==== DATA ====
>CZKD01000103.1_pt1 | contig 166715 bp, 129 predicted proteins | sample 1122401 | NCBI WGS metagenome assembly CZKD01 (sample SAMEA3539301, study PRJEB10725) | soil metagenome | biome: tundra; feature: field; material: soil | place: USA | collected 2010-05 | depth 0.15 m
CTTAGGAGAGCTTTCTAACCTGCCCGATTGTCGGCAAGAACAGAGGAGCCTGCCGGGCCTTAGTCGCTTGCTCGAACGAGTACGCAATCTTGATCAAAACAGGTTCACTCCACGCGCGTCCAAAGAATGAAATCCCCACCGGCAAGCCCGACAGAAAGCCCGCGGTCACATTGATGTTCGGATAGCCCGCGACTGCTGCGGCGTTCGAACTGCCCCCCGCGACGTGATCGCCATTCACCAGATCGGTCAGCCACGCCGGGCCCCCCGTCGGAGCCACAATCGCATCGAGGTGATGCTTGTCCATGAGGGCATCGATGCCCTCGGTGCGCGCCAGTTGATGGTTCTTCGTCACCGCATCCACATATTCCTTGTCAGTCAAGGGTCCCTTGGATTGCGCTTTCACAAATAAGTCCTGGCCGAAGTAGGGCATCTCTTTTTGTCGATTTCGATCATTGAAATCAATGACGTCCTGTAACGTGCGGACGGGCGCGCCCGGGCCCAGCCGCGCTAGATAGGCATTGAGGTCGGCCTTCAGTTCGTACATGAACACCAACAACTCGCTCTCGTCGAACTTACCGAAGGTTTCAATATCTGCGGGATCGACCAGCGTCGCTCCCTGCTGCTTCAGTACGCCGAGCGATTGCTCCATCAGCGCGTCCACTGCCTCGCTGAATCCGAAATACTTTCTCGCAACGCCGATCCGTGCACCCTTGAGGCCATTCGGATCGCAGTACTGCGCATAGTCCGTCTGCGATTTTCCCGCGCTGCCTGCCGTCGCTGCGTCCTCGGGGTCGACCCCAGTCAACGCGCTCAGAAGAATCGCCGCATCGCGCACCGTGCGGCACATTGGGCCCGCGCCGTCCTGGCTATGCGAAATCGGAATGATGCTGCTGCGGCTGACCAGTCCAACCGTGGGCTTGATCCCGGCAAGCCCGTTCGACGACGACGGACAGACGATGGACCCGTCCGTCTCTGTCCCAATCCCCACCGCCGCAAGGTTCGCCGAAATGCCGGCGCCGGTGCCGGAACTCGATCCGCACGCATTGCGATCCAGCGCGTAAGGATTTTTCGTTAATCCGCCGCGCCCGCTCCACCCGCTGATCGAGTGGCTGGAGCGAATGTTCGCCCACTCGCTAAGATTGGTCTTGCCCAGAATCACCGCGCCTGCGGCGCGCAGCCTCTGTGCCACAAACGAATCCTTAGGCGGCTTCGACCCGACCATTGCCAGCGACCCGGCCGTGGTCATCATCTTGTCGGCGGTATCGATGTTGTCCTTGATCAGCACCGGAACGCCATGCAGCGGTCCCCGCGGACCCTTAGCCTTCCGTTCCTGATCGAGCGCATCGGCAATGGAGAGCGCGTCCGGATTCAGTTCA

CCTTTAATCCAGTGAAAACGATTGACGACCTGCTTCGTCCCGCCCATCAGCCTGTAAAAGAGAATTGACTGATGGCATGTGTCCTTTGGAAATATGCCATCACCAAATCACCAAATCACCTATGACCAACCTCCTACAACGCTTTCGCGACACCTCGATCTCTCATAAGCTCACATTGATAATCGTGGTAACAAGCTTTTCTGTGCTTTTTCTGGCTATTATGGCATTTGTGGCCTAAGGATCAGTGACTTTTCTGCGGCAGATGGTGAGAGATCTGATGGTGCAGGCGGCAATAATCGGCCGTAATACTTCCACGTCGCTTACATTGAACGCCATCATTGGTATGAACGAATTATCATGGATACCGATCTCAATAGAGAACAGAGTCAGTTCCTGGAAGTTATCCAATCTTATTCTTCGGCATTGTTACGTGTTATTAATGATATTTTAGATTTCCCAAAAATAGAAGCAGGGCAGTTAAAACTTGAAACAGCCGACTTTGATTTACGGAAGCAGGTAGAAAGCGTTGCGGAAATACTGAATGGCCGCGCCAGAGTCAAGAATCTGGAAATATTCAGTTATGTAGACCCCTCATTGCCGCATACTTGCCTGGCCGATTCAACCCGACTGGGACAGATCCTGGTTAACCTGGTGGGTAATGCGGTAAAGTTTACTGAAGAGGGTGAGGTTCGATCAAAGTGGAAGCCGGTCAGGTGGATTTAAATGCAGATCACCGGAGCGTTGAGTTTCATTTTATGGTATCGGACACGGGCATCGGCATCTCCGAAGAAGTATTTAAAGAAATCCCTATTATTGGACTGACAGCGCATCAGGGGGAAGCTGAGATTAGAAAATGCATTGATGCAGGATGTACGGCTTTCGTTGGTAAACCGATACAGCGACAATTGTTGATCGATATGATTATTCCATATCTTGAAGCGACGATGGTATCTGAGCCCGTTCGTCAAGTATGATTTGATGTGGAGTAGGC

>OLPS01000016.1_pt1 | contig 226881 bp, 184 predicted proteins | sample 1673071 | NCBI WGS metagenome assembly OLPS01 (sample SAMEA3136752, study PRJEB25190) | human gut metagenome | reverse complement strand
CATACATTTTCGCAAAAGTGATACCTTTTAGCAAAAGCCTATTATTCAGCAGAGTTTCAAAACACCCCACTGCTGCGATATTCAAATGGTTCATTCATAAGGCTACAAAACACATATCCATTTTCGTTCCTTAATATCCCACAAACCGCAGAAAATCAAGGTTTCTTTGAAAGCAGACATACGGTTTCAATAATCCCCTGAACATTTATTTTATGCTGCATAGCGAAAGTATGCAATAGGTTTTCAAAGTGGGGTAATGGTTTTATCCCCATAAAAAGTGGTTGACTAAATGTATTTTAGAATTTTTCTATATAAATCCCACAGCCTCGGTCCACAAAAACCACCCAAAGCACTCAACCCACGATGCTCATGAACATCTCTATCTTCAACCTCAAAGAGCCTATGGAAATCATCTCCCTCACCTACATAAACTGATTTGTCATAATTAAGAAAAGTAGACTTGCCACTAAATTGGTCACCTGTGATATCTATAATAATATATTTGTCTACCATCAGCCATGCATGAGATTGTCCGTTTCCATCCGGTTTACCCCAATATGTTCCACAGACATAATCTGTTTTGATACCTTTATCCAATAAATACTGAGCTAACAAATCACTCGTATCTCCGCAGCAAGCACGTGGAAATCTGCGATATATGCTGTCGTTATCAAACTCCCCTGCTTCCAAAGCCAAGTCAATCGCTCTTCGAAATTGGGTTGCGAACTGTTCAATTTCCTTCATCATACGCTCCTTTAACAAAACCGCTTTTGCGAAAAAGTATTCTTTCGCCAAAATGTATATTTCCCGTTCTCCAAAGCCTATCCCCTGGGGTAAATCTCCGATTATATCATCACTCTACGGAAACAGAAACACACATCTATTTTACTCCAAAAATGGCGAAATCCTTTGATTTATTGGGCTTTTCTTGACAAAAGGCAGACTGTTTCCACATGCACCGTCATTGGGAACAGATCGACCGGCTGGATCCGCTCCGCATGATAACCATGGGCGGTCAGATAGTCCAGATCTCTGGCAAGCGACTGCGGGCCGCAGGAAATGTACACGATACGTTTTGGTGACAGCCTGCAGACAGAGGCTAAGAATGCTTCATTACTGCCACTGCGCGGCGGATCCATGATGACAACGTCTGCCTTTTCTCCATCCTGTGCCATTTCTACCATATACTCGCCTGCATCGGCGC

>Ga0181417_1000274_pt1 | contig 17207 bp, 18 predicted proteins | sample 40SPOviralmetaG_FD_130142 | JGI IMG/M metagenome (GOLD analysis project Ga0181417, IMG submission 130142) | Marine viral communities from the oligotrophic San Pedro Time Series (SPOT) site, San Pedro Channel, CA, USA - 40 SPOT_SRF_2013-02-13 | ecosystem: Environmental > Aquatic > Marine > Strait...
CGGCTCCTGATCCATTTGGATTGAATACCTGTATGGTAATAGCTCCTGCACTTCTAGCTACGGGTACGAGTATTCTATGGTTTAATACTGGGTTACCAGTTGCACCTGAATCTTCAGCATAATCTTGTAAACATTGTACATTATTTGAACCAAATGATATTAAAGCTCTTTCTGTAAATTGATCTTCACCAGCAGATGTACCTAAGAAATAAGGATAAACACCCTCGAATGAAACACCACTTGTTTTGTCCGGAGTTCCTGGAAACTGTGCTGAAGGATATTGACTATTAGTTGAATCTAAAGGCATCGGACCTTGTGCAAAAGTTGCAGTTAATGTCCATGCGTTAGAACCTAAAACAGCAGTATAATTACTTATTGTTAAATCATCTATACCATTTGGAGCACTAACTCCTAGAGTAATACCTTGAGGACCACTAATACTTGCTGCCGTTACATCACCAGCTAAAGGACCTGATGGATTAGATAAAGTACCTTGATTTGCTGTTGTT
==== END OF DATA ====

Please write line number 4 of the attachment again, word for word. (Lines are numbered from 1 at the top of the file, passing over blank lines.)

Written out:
>OLPS01000016.1_pt1 | contig 226881 bp, 184 predicted proteins | sample 1673071 | NCBI WGS metagenome assembly OLPS01 (sample SAMEA3136752, study PRJEB25190) | human gut metagenome | reverse complement strand